Principal Voices sustainability initiative - Interim report and invitation for comment
Saturday, December 25, 2004, Paris, France, Europe
Dear Brendan, Carlos, Craig, Dave, Eric, Kirk, Mikel, Peter, Preston, Sujit, Todd, Vittal and others of you who were so kind as to get in touch with your ideas and reactions:
Thanks for those excellent words and suggestions of yours. They have struck home and have my full attention (as I hope you will see here). In the meantime, here is my next-stage though still provisional working “short” list for the proposed Principal Voices “Sustainable Transportation Invisible College” (yes, I know, awful phrase and I shall have to do better). A few quick words of introduction before we get to the list itself:
Who are these people? No more no less than the hundred or so individuals on this planet who in my view are among the leading Voices of the kind of transportation that is the most important of all, sustainable transportation. This approach to understanding and deciding about transportation is altogether on another plane from the old supply-oriented approach that has long been the dominant mode of thinking, policy and investment in the past. It is the next step in a cumulative long run process of intellectual, economic, social, environmental and political maturity: the world transport policy and practice of the 21st century. If I had to turn the leading edge of transportation policy and decision making over to anyone, it would be to these people and their international colleagues, collaborators and network in turn.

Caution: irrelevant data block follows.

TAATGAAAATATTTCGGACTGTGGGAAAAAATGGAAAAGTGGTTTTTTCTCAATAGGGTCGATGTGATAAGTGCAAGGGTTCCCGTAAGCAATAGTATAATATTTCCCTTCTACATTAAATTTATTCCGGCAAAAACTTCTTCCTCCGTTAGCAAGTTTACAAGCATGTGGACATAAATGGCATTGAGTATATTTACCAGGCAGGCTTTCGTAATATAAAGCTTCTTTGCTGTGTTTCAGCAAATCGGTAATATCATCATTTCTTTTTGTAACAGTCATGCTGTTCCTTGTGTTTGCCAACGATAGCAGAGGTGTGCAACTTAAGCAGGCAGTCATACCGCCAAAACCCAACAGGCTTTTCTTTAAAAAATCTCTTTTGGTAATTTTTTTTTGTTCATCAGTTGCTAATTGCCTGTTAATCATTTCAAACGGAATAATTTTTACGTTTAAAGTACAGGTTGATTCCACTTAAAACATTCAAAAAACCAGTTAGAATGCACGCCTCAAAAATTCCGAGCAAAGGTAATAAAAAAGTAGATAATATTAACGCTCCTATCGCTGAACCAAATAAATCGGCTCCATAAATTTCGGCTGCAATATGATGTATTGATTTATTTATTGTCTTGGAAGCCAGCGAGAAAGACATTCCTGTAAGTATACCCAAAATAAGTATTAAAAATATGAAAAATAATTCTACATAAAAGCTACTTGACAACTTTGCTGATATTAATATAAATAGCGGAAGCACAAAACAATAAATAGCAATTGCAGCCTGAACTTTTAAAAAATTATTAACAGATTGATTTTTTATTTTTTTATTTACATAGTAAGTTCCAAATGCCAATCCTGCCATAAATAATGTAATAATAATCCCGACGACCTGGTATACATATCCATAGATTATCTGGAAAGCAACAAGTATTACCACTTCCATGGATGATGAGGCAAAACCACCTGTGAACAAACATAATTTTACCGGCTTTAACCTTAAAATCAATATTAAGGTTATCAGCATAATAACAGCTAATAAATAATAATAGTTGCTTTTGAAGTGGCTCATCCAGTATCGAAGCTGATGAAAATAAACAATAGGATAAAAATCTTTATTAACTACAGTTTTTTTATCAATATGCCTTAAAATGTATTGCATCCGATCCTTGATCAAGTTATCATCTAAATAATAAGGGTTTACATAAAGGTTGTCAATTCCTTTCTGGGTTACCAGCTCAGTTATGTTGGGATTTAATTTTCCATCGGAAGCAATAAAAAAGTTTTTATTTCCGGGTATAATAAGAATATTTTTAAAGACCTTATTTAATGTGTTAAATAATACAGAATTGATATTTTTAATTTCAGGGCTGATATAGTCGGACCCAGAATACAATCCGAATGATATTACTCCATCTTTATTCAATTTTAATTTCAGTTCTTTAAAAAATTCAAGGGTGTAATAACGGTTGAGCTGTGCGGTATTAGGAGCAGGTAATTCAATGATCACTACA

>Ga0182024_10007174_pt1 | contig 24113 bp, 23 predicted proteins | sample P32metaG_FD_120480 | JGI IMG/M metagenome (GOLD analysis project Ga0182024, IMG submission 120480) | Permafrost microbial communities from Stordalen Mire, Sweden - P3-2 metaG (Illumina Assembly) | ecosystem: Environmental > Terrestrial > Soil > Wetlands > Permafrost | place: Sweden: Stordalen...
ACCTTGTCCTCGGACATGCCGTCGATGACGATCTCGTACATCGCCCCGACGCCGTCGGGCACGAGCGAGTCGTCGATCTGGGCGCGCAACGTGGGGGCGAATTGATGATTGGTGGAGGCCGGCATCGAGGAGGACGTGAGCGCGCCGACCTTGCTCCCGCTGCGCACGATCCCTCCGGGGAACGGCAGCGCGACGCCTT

· The objective in this specific case is to see what we can do to create a much-needed balancing “Voice” for the transportation component of the potentially important Principal Voices project over 2005: a sort of ‘invisible college’ of knowledgeable, world level proponents of sustainable transport (or New Mobility if you like).
· This panel does however, at least I hope, have a very definite bent – which is to sustainable development and social justice – and sustainable development by the way is not something that we can put on the back burner and wait for another day
· Each of these people is a considerable personality in her/his own right, highly respected, known for the quality and independence of their views, and their brains, energy, accomplishments, long term commitment and ethics.
· They have very different backgrounds, experience, areas of expertise, and at times even visions of their sector and the future. To this extent they complement and enhance each other by their very differentness.
· These people understand that the task of making their voices heard is not an easy one, and that success depends on their ability to deal with the challenges. They are accustomed to arguing their case in the face of considerable opposition and indifference, but they also are for the most part world level experts in listening (not always a strong point in a sector long dominated by people who had decided what was going to be best for the others).
· Each fully understands the full remit and complexity of the sector, and the fact that policies there must stretch far beyond the usual transport remit.